Bills Would Increase Penalties For Human Trafficking
By STEPHEN KALIN, Associated Press
HARTFORD, Conn. (AP) _ Connecticut lawmakers are considering at least three bills that would increase penalties for pimps and “johns,” in the state’s latest effort to address homegrown human trafficking.
The General Assembly’s Judiciary Committee heard public testimony Monday on two of the bills, which advocates portray as a continuation of an effort that began last year with a ban on advertisements for sex that depict minors.
One of this year’s bills would add “force” and “fraud” to the definition of coercion used in human trafficking, thus strengthening prosecutors’ ability to prosecute pimps. It also would make it a felony to knowingly solicit prostitution from a minor or a victim of human trafficking.
The other bill would give courts the authority to seize assets of convicted pimps derived from the sexual exploitation of a minor.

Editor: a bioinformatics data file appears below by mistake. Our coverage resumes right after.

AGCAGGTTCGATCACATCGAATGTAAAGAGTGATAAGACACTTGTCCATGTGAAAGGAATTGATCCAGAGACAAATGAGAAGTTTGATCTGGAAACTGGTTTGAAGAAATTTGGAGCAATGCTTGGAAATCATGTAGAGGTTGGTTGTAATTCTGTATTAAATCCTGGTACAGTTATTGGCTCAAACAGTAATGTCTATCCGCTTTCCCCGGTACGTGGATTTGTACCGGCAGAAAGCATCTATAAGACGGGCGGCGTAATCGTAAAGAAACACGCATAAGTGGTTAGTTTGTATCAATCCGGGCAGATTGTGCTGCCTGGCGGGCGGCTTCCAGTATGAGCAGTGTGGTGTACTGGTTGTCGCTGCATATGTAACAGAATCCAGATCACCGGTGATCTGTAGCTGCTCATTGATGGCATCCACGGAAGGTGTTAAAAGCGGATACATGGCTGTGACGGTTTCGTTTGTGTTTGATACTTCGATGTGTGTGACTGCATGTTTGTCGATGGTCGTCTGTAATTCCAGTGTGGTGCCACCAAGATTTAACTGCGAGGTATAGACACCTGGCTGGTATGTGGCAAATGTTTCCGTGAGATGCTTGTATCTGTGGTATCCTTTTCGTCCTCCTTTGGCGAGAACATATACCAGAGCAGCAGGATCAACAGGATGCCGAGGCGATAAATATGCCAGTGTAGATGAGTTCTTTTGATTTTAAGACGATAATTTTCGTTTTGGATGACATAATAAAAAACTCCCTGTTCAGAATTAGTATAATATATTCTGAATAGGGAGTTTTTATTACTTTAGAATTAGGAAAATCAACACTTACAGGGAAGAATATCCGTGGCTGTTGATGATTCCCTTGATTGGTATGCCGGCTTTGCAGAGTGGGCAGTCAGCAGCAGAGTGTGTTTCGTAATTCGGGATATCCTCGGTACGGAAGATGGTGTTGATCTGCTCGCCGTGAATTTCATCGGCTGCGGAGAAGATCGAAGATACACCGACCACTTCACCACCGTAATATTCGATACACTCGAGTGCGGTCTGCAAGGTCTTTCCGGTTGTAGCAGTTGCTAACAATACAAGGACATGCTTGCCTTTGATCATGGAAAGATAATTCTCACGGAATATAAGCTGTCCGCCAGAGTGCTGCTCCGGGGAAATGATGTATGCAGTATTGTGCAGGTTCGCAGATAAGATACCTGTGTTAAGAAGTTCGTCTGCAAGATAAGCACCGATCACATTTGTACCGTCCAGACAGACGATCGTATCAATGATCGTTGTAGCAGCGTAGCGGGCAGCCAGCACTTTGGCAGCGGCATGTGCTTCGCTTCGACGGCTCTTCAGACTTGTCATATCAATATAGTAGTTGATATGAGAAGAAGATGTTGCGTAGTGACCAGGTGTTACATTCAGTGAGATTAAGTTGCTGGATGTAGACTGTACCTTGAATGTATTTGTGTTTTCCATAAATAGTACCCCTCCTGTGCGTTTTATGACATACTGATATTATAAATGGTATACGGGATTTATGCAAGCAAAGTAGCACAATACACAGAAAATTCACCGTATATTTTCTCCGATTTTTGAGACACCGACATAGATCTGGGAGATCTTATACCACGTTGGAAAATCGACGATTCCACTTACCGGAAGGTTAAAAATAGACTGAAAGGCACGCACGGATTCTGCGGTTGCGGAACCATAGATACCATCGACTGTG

Supporters said the legislation would create some of the toughest laws in the nation against human trafficking and could be a model for other states to follow in the fight against the sex slave industry.
One of the proposals would expunge prostitution convictions from the criminal records of people identified as victims of human trafficking.
At a news conference before the hearing, proponents of the legislation said most victims of human trafficking in Connecticut are not foreigners but young women and men from the state who are lured into forced prostitution.
“They are victims, and they should be treated as any other abused victim and re-victimized by being treated as a criminal,” said former House Speaker Jim Amann.
As many as 300,000 children are at risk for sexual exploitation each year in the United States, according to the U.S. Department of Justice.
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